Fog & freezing drizzle early Friday; Mega thaw weekend approaches; Snowy rumors next week?

40F high at MSP Airport Thursday at 3:12pm

Fog & freezing drizzle possible early Friday AM

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40s this weekend as milder air surges north

50s likely on Monday – peak of early “December Thaw”

California storm sending waves of rain and snow ashore through this weekend

Pineapple Express feeding tropical moisture into West Coast storms

A Big Maybe but at least one model hinting at snow chances for Minnesota late next week

Too early to be credible about snow chances next Thursday night/Friday…but worth watching

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Icy start Friday?

Things could get a little icy in spots Friday AM in the metro and much of Minnesota.

Low level moisture is pushing north, and fog and some freezing drizzle and a few snowflakes are quite possible. Precip will be light in this mixed weather grab bag Friday morning…but it doesn’t take much to ice up a few roads and sidewalks. Be careful driving…and walking early Friday morning.

Poised for the big thaw:

40 felt nice Thursday. It’s amazing how good 40 in Minnesota feels after a chilly sub freezing run.

This weekend will feel more like late October or early April at times as milder air pushes north. High will push well into the 40s this weekend from the metro south. It won’t shock me to see an eager bank thermometer or two flashing 50F in the metro this weekend.

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Source: Iowa State University

By Monday 50s will be widespread in southern Minnesota, and 60F is possible south of the metro.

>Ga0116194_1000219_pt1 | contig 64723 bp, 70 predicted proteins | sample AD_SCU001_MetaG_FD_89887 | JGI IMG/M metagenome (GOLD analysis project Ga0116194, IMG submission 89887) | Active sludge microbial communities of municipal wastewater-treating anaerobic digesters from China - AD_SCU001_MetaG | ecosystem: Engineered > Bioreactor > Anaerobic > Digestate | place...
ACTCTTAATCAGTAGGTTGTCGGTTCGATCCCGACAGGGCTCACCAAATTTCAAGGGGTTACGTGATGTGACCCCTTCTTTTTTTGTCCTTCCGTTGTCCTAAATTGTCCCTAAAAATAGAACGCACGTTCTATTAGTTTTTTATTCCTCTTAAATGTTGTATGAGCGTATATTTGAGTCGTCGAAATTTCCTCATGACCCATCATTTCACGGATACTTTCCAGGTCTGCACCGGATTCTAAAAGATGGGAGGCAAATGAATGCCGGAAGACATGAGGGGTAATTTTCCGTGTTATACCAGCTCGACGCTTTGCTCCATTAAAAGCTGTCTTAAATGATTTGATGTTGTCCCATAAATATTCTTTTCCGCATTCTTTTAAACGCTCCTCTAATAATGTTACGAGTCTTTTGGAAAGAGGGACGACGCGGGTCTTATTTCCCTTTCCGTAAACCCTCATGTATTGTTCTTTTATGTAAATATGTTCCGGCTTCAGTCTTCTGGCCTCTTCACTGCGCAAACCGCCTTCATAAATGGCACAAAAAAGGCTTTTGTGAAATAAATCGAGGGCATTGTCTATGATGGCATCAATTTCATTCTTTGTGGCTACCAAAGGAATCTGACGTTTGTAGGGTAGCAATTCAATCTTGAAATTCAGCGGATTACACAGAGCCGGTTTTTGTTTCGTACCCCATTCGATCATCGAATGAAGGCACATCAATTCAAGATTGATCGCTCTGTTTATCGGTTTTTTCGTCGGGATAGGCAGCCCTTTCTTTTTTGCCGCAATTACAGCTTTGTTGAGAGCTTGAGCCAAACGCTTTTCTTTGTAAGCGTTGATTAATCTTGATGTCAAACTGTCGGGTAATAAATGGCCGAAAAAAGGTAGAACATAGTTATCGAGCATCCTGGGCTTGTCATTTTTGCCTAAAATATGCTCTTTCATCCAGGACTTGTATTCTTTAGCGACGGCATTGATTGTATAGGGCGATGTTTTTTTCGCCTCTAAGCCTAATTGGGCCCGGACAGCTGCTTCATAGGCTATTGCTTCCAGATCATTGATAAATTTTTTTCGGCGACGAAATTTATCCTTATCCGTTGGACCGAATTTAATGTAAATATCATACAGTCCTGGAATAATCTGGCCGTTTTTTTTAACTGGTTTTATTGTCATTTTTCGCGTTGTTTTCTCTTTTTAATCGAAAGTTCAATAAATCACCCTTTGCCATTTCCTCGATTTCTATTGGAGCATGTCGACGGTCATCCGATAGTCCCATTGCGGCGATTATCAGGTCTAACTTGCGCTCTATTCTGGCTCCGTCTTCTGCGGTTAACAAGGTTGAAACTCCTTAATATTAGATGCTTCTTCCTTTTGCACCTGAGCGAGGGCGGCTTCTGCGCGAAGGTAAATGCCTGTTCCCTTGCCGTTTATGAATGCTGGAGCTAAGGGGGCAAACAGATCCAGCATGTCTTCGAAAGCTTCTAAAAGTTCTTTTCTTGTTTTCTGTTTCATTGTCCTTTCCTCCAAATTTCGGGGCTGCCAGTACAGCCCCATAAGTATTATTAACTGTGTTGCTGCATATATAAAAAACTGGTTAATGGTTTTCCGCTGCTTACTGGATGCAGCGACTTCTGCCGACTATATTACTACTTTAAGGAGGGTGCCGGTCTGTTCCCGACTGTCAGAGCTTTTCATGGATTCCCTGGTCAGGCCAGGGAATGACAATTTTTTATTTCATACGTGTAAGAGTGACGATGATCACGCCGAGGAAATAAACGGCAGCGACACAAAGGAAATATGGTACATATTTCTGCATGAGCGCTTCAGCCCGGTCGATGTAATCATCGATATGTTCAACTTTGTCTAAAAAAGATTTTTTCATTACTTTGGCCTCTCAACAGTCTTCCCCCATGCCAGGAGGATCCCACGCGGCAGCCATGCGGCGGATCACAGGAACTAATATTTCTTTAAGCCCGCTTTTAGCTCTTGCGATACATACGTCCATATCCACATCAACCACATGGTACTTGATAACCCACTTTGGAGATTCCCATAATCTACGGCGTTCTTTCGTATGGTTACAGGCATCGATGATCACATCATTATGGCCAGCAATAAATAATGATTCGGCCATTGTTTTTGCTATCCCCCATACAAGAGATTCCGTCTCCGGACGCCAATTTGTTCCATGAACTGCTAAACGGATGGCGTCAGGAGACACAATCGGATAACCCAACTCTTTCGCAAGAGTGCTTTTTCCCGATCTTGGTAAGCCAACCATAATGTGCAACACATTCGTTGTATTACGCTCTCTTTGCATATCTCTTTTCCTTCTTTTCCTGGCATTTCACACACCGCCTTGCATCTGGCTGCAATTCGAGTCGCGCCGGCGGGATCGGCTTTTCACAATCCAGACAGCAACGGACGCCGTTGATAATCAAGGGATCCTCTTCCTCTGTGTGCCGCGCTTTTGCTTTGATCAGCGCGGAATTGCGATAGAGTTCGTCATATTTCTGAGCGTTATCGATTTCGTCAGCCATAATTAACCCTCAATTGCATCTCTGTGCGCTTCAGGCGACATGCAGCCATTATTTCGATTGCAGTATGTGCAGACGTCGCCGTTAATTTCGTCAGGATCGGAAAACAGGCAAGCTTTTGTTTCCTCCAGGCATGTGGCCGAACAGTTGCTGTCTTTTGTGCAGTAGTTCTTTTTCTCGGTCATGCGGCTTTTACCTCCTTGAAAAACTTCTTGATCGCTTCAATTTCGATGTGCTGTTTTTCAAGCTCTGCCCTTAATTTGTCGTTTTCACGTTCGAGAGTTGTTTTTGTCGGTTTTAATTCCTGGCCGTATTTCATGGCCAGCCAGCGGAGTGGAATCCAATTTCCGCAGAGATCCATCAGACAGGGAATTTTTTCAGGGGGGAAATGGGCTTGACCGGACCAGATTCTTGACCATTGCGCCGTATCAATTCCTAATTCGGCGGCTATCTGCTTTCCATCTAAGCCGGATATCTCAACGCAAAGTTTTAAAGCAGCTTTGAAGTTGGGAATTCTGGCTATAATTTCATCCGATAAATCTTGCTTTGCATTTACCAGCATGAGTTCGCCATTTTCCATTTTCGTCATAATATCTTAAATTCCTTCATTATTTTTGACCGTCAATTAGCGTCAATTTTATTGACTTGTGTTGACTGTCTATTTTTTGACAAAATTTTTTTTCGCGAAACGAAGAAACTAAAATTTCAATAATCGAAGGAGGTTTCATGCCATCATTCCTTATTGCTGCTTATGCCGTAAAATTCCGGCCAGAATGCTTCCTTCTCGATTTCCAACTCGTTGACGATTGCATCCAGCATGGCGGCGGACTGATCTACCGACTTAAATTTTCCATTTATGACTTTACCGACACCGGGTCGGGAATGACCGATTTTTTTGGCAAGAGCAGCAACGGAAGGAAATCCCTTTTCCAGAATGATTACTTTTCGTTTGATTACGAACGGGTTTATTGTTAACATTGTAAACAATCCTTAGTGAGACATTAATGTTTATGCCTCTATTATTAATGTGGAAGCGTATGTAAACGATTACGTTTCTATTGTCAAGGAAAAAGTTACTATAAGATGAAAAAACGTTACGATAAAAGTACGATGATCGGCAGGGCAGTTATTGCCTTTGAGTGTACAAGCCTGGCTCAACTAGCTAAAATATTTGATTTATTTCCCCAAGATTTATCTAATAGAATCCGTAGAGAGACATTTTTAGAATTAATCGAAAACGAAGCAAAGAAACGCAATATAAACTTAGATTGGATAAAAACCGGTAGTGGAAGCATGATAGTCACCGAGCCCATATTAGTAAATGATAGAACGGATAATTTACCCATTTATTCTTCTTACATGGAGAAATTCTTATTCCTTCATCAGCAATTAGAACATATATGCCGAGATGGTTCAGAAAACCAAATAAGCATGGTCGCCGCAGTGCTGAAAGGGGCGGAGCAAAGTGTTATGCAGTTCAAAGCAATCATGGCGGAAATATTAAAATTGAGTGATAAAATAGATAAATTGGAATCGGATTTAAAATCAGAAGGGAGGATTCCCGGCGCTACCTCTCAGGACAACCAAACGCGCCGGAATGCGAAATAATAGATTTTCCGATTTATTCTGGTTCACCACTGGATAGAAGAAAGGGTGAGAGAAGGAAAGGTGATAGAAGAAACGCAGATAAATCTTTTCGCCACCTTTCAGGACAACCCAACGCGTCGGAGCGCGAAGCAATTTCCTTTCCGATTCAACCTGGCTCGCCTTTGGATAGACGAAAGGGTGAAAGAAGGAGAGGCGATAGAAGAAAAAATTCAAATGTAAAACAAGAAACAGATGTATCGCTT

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Image: NOAA

The best chances for rain come Saturday and again Monday…but overall rainfall totals look to be less than .25″.

After the thaw the GFS hints we turn colder again next Tuesday as highs fall back into the 30s, but the Euro holds mild air in place with a week long thaw.

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Image: Norwegian Met Institute

Either way the brief December chill won’t last…warmer air appears ready to ease north again by next Wednesday & Thursday.

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Image: Caltech

California storm a boon for snow lovers!

I’ve been hammering the massive California storm in my posts this week. Here’s another angle from my MPR colleague Dr. Mark Seeley in a preview of this week’s Weather Talk on how snow lovers will appreciate the massive snow dump. I added the italics.

Topic: A snow lover’s forecast

The National Weather Service in Medford, OR issued the following forecast for Mt Shasta in California this weekend. For snow lovers it must have brought all smiles, but look at the wind speeds!

-Friday Snow showers. The snow could be heavy at times. Temperature falling to around 15 by 4pm. Wind chill values as low as -13. Windy, with a south southwest wind 80 to 85 mph decreasing to 70 to 75 mph in the afternoon. Winds could gust as high as 115 mph. Chance of precipitation is 100%. New snow accumulation of 23 to 29 inches possible.

-Friday Night Snow. The snow could be heavy at times. Low around 14.

Wind chill values as low as -13. Windy, with a south southwest wind

70 to 80 mph, with gusts as high as 115 mph. Chance of precipitation is 100%. New snow accumulation of 21 to 27 inches possible.

-Saturday Snow. The snow could be heavy at times. High near 19.